It is quite interesting how 1080 is entertaining thanks to the controls trying to replicate the difficulty of actual snowboarding, and due to the varied stages and modes, it makes for an entertaining ride. It is severely difficult at times and with only 6 courses and 2 for tricks, it is short on content. Not to mention, while the courses are well made with a lot of variation, more creativity with layouts could have been provided to make them more different and unique from one another, However, with what 1080 provides, you will be entertained and at the edge of your seat in whichever mode you choose.
Gameplay Score: 8/10
Sends chills down my spine
The sense of speed here is great with a steady framerate I am still surprised by to this day! Throughout the races, characters have their jackets blown in the wind, snow falls quickly, reflections in the ice are well made and you leave trails behind you from the board. Small details like these go a long way to make the game immersive and with how the racers bend and stretch out arms according to how they would in real life, shows that the developers had at least a fascination for the real deal.
Each course feels different, as you will be traveling through forests during sunset and occasionally ride on frozen rivers, another has houses and caves to vary up the course and so on. They do reuse minor assets, but it is not too obvious to break the immersion. Though it is not just the speed and the locations that are well made, the draw distance is also very impressive as you will be able to see a lot in front of you from the get-go. A nice touch is whenever there are weather conditions, fog is utilized to mask the system’s shortcomings and only makes the draw distance shorter without making it obvious. Though the 2D-backgrounds won’t fool anyone it at least works decently by being further away.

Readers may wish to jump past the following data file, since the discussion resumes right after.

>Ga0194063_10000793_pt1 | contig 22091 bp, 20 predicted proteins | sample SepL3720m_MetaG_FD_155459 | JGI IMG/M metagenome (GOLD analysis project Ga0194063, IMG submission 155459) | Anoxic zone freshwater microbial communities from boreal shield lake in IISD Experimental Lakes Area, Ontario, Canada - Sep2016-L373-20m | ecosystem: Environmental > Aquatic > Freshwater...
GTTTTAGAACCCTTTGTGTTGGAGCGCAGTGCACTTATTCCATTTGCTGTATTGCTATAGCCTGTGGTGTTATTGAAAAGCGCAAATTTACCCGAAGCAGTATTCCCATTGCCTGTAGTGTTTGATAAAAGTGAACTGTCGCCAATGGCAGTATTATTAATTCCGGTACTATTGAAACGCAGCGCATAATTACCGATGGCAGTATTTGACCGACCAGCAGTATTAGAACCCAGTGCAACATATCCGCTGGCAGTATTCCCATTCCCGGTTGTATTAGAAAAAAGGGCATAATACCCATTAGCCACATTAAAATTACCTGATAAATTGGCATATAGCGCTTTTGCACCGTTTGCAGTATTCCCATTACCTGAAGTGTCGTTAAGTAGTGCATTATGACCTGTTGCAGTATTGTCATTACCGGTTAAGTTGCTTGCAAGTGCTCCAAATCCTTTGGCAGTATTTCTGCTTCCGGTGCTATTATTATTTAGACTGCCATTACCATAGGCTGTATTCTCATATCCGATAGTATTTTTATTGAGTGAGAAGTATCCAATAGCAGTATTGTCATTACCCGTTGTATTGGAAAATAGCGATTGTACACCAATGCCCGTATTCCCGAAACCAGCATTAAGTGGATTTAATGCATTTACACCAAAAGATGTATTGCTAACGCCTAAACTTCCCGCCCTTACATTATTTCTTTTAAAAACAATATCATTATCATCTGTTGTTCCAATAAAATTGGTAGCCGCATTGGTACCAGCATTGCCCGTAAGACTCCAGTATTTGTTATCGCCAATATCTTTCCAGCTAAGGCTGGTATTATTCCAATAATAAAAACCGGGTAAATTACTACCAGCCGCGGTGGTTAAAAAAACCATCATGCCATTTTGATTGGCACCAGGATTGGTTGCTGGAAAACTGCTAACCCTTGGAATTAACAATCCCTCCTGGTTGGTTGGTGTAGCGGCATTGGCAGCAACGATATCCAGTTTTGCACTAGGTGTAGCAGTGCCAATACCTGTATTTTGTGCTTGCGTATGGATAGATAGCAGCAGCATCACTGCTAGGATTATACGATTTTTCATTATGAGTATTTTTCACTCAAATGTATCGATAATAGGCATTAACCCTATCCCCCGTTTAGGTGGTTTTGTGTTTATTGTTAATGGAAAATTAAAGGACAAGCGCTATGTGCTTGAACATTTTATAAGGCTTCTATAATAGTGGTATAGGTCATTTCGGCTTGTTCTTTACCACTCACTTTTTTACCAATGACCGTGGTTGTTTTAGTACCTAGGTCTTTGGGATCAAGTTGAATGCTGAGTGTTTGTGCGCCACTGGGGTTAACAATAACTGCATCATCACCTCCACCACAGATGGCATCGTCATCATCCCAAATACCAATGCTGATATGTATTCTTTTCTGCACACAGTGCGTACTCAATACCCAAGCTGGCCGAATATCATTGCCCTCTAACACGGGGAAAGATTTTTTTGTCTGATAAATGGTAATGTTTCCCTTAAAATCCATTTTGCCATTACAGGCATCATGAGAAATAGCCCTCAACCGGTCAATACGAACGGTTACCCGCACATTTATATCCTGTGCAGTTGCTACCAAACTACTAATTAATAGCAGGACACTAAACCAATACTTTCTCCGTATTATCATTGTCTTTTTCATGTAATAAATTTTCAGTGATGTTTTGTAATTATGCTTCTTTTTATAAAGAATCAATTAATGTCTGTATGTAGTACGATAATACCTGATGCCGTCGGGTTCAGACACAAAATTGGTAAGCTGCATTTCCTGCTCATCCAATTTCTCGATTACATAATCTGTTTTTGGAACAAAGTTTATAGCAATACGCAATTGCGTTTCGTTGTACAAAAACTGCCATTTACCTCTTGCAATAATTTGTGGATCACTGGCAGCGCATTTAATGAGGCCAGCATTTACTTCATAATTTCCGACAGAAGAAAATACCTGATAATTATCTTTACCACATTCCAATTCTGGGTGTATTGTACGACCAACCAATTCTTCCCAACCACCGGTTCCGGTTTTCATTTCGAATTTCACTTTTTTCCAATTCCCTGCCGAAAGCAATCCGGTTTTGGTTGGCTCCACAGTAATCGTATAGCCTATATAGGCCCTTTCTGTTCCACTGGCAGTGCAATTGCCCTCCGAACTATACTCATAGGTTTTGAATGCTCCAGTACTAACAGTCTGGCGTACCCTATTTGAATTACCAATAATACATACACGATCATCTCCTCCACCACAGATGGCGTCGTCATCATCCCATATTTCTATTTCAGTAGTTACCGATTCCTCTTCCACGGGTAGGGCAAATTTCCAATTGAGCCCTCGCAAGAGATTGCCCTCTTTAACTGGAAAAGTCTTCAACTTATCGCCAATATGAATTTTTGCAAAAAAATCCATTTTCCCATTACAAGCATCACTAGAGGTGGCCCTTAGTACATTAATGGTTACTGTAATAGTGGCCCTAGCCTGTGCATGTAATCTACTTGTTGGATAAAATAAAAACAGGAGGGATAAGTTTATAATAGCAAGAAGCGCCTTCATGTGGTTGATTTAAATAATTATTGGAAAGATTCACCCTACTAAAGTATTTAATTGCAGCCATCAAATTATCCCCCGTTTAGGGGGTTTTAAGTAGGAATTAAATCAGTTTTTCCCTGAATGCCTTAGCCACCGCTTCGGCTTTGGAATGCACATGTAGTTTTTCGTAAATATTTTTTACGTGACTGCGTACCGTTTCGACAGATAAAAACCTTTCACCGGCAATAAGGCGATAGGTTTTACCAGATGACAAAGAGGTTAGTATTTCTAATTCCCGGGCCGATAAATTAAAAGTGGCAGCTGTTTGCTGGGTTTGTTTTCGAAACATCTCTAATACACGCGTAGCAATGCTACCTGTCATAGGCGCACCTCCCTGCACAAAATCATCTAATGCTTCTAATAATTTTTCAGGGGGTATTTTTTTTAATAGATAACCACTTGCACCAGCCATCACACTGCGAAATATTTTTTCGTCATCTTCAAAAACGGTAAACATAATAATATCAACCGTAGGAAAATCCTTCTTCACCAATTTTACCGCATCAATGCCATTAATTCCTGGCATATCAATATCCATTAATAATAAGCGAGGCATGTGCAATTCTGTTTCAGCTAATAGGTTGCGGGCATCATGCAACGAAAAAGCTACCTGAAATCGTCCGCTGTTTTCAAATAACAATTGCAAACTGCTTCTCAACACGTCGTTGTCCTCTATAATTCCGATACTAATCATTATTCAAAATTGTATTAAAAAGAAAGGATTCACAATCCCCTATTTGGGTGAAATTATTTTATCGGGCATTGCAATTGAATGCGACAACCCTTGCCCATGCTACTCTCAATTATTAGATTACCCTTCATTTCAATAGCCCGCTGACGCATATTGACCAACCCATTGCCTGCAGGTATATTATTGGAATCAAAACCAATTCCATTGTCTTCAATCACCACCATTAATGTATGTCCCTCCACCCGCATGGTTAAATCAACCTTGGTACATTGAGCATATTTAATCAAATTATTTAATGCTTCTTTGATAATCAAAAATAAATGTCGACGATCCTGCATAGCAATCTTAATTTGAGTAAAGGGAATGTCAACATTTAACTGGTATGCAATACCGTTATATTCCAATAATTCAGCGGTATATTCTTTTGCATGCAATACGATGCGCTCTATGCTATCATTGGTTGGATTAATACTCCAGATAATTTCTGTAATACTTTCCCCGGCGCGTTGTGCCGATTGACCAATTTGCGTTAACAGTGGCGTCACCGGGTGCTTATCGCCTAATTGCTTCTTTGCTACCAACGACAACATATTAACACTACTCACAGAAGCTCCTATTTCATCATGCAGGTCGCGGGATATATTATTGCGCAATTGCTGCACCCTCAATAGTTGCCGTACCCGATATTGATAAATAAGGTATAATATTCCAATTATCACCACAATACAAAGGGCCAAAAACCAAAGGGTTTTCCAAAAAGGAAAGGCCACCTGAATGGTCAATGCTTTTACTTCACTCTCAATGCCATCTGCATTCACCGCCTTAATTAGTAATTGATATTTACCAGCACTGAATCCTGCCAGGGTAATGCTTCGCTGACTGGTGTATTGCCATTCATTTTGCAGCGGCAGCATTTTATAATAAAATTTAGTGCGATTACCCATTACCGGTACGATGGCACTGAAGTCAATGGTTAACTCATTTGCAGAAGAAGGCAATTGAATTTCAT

While it looks great and quite realistic for its time, things drop in quality when playing multiplayer. No weather-effects, terrible draw distance, lower framerate, and overall worse textures and details, make it hard to appreciate it. It only occurs in this mode, but it is surprising so much had to be removed just for adding one more player. Again with the speed, the sound effects also use this to its full potential. Hearing your board make tracks in the crummy snow, wind flowing by as you speed downwards, and the announcer makes these races more exciting than what they already are. Accompanying this, is a soundtrack mixed of trash rock, hip hop, pop, and more that reminds me both how nostalgic and embarrassing the 90s were. It is hard to call it outright good due to how short and repetitive the tracks are, but it fits perfectly the “cool” vibe of snowboarding down the mountains. It is corny and not great, but adds to the mood and is endearing.
Presentation Score: 8/10
Gotta go fast with style
There is a multiplayer option as stated above, but for a console supporting up to 4 controllers, it is strange it only features one mode for only 2 players, with it being racing. It is an okay distraction, but due to the bad draw distance, no weather effects, and few stages, it is not something to come back to. What is actually entertaining is trying to beat high-scores and beat everyone in matchmaking. Not just because of the satisfaction and that this is a better way to play with your friends and compete, but also because you will be able to unlock obscure features to this game. It could have used more courses and better multiplayer, but the different mods help a lot as they are diverse and entertaining. I won’t spoil what the unlockables are, but they are a lovely contrast to the more realistic tone of the game.
Extra Score: 7.5/10
1080 is one of the more realistic sports games that is also perfect for those wanting something a bit over the top. It lacks courses and a decent multiplayer option, but it provides satisfying challenges to overcome with hard tricks, opponents that can be devastating and engaging modes. The realistic aspect is intact, but has enough to be engaging and exciting with over the top and “extreme” 90s without going overboard. A definite choice if you want something else than SSX for a change.